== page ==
Adam Benzion is the founder of Entirely—a Seattle startup focused on social innovation, keen on connecting more people in more places to create special things together. 


I needed a logo for my new startup. I’ve tried telling myself it doesn’t really matter, it’s just a logo, but the truth is that I’ve been obsessing about it for weeks now. Every company needs an eye-catching, memorable logo, and my main issue was never the design. For me, that part is easy.

I wanted more ideas, better ideas than mine, a fresh pair of eyes, something unusual, provocative, a misfit that just fits. I figured I’d turn to crowdsourcing for help.

Getting started with crowdsourcing

I paid $799 to 99Designs, described what I liked, gave specific examples of logos that made me smile, gave input on what I didn’t like, selected colors, textures, and purpose, and I was on my way.

Submissions started to pour in almost instantly, and in the beginning it was really exciting. It was like opening a colorful Christmas gift with every new submission.

But a couple of days into it, I was dumbfounded by what I saw. The creative spark I was looking for was almost non-existent, and instead I was just getting repetition. Maybe because my startup’s name is Entirely; most designers—literally more than half—seemed to be inspired by the previously tolerated Microsoft Internet Explorer logo, circa 2006.

And since the competition is open and all designers can see each other’s work, there was very little originality. It was a race to the bottom.

When the competition came to an end, 659 logos had been submitted. Assuming at least one hour of work spent on each, I have taken away 82 business days from the universe of work! That’s a lot of coffee and fluorescent lights.

Sadly, that also means that I’ve wasted a lot of people’s time.

Did crowdsourcing fail me or did I fail it?

The answer is both, and looking back it’s pretty simple to see why.

First, any time you bring in someone to work on a task, you want to get the right person for the job. It doesn’t matter whether it’s a plumber that comes to your house to fix that leaky faucet to the new VP of Marketing who sold you on “Ninja Social Skills.” For jobs requiring creativity, a single person with the right dexterity (let’s go nuts and take Sir Jony Ive as an example) is probably going to be more of a sure thing than 100,000 unknowns.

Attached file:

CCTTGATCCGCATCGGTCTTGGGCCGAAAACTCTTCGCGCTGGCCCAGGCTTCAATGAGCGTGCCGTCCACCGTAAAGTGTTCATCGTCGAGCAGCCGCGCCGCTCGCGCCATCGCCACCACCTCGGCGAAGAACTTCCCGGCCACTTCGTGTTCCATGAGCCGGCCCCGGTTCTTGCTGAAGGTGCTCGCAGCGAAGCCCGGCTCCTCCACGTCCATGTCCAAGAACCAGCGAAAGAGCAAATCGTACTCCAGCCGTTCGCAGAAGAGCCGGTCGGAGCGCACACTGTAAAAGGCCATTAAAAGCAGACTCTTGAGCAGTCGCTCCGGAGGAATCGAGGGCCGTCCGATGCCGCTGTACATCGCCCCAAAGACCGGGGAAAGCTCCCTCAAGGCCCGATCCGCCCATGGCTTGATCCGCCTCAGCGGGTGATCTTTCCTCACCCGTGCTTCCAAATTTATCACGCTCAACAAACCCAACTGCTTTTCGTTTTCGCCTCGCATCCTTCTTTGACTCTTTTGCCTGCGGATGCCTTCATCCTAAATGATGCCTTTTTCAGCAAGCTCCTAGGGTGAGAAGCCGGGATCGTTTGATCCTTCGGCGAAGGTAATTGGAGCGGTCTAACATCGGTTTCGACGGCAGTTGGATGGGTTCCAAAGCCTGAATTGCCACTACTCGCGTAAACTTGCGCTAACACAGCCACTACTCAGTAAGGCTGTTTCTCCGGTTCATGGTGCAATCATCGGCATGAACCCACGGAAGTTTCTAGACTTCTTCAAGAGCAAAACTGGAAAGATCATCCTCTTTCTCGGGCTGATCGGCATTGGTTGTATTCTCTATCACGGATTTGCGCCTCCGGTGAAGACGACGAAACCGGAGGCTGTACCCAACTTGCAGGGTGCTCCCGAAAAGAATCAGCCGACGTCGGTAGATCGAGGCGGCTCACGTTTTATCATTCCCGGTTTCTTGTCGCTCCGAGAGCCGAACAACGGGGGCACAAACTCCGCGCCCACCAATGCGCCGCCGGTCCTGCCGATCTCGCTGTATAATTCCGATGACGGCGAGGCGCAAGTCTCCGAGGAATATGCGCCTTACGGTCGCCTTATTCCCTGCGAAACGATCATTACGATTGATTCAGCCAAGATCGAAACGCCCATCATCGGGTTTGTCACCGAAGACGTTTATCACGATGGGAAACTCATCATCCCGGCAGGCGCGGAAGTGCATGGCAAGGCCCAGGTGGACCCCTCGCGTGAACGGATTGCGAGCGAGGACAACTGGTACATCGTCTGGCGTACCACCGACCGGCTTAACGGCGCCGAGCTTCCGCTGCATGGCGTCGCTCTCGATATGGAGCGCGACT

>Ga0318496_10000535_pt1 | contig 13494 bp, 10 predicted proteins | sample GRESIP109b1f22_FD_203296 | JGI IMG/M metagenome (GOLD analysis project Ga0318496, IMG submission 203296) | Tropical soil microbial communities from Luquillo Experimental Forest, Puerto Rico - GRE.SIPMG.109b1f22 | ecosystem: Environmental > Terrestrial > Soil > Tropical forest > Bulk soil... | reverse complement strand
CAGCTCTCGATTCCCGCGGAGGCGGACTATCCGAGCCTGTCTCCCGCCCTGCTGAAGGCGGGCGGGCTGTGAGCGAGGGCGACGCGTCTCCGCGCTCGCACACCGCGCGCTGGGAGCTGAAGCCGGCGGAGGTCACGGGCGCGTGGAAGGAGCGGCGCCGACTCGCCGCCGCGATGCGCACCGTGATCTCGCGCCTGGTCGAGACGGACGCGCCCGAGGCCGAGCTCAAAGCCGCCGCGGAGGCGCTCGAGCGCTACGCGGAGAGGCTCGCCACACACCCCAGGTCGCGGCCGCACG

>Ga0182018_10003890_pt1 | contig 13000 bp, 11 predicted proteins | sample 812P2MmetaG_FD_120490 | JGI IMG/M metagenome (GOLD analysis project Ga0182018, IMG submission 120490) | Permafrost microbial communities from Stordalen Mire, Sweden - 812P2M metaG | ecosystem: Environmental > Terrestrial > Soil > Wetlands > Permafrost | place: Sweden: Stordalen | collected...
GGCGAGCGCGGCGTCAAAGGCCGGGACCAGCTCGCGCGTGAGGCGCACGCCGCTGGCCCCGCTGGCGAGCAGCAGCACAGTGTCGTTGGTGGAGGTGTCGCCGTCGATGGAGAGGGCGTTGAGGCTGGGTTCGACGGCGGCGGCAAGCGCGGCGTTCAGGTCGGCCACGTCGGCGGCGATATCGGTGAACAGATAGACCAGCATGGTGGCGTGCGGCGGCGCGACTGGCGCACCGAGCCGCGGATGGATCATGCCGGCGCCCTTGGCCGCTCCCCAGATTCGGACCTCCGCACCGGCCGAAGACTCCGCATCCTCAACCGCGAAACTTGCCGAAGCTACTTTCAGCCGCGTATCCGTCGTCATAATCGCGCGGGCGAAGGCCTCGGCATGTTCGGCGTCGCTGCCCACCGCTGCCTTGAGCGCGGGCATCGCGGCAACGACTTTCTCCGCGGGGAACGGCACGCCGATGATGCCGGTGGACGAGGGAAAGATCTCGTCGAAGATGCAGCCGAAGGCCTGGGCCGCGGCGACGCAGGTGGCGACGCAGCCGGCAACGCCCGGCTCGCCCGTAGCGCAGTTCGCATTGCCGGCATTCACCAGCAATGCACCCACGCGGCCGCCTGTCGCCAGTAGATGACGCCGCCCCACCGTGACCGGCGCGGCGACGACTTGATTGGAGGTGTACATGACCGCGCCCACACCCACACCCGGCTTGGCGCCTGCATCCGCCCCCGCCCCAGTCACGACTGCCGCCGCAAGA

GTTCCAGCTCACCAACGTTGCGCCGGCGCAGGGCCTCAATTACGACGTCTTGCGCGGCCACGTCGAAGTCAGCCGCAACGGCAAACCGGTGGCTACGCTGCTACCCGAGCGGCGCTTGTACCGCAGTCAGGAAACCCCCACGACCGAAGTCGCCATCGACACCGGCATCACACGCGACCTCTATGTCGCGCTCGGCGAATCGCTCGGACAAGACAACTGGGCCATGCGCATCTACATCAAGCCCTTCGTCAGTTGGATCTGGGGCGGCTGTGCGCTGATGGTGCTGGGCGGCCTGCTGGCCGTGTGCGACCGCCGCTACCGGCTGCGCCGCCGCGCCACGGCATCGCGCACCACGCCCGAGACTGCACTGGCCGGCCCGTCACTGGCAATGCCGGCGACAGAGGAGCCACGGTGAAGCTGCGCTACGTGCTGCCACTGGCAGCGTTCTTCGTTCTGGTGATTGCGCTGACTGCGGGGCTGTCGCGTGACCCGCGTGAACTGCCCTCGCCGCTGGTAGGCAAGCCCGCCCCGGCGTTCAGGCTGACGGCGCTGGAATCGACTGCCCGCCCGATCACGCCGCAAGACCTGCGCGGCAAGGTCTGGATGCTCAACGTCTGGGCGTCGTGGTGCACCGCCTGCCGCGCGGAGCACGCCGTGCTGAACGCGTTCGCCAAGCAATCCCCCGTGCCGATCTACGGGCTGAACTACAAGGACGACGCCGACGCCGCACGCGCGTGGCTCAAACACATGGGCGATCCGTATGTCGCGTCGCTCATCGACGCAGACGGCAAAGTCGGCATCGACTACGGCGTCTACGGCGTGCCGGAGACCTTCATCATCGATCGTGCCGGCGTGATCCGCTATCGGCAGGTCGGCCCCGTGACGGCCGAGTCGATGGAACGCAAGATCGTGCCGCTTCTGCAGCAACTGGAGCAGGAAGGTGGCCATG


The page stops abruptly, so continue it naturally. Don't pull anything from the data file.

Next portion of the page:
Assuming that numbers can cure your creativity problem is a fallacy. It winds up being more like playing the lottery.

But if you know exactly what you are looking for, and simply need assistance in executing precise ideas, crowdsourcing can be a wonderful option.

But if you are looking for something more cognitive, there is no escaping working with real artists—designers with actual portfolios—on places like Dribbble and Adobe’s Behance network. It will cost you a lot more, but you will get what you want at the end.

Crowdsourcing: You’re doing it wrong

This post by no means knocks 99designs or similar services. Crowdsourcing is here to stay and is a very powerful concept, but it has to mature.

In the meantime, here are three tips on how to survive and benefit from the crowdsourcing maze:

  1. Know what you want to build, what qualities you’re looking for, and articulate it well.
  2. Focus on the don’ts more than the do’s, and find a way to categorize derailed ideas so you can spot your don’ts more easily.
  3. Most importantly, solve a design problem, not a creativity blocker.

Give crowdsourcing a try. It’s practically free, and you might win the design lottery.

But the bottom line, I’ve learned, is that there is no substitute for creativity and creative partnerships. It’s hard work, a process of discovery which promises great results but usually requires patience and loads of communication.

Have fun exploring it. You will be better for it in the future.

Top image credit: Shutterstock/ouh_desire

Editor’s Note: This post has been updated to remove an erroneous reference to a 99designs-run community contest to design a new Gap logo. This contest was not organised by Gap.